In Focus: Vivien Leigh by Laszlo Willinger
Five days until to the Vivien Leigh and Laurence Olivier Appreciation Blogathon starting this Saturday–sign up here to participate!
There is a much-anticipated new exhibition opening this week at the National Portrait Gallery here in London. Glamour of the Gods: Hollywood Portraits, Photographs from the John Kobal Collection will feature over 70 rare glamour photographs of Hollywood’s biggest stars taken by the most greatest studio portrait photographers of the day. These included George Hurrell, Clarence Sinclair Bull, Ted Allen, Ruth Harriett Louise and others. There used to be a section here at vivandlarry.com called In Focus where I profiled various photographers who worked with Vivien Leigh and Laurence Olivier throughout their careers. The section no longer exists, but I thought, in honor of the new exhibition and upcoming blogathon, it would be fun to profile some of these masters of light and shadow again.
Laszlo Willinger took what I consider to be some of the most beautiful photographs of Vivien Leigh. He considered Vivien his favorite sitter. In the 1970s, John Kobal tracked down the Hungarian-born photographer who was living in Los Angeles:
Hungarian-born Willinger came to MGM in 1937 as part of the studio’s last European sweep for talent before the outbreak of the Second World War. Hedy Lamarr and Luise Rainer were signed at the same time. At first Willinger was reticent about speaking of the past because he felt there was little interest in Hollywood of the 1930s and 1940s. Kobal convinced Willinger that he was interested and the two developed a friendship.
Willinger brought a fresh look to MGM and Hollywood photography — his prints have a crisp luminescence and his compositions often orient his subjects on the diagonal, which gives them a modern, European sophistication. “I tried to make a photograph as dramatic as possible,” Willinger wrote in 1986, “by lighting dramatically.” As he did with Hurrell, Kobal anxiously queried the veteran photographer about photographic practices. Willinger recounted to Kobal, “Loads of photos were taken and the negatives were sitting around, but they were never used because the stars vetoed them. Even though MGM’s first lady Norma Shearer wanted Willinger to make all her portraits after 1937, and he did photograph her beautifully for Marie Antoniette (1937) and later films including The Women (1939), that didn’t guarantee the road would be easy. “If Shearer liked 10 percent of a sitting,” Willinger told Kobal, “you were going great. With Crawford you could figure 80 percent would be okay.” “The one I liked best to work with was Vivien Leigh. She was a thorough professional.”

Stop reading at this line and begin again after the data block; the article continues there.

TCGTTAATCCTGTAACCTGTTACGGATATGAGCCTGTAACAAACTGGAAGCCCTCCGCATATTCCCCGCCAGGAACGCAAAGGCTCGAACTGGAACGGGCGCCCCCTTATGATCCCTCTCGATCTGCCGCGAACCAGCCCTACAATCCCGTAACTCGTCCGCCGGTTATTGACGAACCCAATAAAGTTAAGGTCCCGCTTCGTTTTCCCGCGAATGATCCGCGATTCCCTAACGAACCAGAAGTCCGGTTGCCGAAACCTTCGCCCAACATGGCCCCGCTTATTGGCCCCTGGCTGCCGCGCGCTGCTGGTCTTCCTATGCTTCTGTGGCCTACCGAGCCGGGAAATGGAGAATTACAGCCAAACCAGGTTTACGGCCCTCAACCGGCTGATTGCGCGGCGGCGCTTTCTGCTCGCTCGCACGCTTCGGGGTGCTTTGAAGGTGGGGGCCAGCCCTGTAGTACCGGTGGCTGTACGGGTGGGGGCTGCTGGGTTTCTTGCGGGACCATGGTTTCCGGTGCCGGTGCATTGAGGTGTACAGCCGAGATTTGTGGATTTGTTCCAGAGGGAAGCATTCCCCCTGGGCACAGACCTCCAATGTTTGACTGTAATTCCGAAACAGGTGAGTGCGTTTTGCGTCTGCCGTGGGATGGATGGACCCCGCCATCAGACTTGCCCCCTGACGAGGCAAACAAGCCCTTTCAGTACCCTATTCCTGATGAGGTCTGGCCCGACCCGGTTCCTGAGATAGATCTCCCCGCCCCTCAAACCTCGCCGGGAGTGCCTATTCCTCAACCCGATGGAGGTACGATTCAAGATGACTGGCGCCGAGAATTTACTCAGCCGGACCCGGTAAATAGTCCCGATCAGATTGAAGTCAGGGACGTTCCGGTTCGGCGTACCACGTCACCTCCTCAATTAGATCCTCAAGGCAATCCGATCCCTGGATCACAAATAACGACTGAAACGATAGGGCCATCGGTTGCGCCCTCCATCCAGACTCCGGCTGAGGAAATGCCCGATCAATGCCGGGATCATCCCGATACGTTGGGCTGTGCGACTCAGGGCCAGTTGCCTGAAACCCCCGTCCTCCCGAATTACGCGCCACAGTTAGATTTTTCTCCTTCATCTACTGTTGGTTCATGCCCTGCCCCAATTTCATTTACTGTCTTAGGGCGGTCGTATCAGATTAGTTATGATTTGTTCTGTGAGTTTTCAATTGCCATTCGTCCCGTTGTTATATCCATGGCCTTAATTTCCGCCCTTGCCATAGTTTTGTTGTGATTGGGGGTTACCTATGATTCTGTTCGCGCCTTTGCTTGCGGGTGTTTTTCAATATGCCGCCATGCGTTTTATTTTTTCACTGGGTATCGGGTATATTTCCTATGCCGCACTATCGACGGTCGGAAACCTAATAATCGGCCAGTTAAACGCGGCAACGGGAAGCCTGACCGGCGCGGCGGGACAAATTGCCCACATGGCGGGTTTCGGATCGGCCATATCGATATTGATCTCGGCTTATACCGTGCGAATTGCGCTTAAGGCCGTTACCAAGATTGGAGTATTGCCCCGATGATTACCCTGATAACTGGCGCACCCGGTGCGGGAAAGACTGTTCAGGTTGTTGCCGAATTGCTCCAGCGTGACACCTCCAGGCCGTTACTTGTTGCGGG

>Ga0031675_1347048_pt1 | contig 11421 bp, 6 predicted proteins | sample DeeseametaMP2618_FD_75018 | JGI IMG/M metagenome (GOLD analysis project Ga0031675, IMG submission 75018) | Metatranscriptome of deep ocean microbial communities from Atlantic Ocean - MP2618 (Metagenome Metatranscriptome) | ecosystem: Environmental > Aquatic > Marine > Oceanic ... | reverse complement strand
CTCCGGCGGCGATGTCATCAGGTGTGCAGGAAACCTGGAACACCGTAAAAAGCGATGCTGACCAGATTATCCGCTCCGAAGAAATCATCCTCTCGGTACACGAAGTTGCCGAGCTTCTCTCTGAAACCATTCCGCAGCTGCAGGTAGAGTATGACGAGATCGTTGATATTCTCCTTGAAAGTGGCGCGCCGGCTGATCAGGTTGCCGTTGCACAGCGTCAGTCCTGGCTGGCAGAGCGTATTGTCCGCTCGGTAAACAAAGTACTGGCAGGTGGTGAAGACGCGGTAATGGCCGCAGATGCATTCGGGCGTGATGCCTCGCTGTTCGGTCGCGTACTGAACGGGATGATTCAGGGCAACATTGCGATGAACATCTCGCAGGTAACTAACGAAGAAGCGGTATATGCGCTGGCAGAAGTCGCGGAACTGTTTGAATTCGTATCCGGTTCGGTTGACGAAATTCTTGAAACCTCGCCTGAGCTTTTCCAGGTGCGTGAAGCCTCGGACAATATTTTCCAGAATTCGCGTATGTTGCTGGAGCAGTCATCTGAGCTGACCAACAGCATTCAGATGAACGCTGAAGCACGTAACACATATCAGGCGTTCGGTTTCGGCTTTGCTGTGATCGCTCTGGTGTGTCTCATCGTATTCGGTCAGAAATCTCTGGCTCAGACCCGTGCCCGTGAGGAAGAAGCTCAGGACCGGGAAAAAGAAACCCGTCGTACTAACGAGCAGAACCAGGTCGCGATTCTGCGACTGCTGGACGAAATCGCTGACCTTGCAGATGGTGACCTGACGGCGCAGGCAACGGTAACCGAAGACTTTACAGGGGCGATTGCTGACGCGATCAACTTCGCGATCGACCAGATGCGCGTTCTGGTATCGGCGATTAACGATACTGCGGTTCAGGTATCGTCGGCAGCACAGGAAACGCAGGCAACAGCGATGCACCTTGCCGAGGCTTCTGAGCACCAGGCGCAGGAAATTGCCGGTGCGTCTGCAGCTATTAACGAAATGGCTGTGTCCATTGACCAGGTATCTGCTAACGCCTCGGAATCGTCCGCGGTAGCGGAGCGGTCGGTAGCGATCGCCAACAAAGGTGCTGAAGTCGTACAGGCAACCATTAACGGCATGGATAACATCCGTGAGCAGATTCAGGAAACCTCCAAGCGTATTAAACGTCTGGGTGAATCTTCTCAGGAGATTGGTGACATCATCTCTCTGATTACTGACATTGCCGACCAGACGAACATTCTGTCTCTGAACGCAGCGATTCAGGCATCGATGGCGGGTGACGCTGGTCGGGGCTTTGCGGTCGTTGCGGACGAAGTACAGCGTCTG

Along with Leigh, Willinger photographed the new stars that MGM cultivated in the early 1940s to replace old timers such as Garbo and Shearer who were retiring or Crawford who was being forced out of the studio. Looking back on his career Willinger wrote, “I photographed what there ought to be.” Stars hired by MGM in the 1940s such as Ingrid Bergman and John Garfield gave him pretty good raw material. So too did tireless cinema veteran Marlene Dietrich who came to MGM in 1944 to make Kismet. Willinger’s portrait of her standing above him shows the great star had lost none of her authority with the camera.–(source)
Willinger photographed Vivien Leigh in 1940 when she was loaned to MGM to make Waterloo Bridge.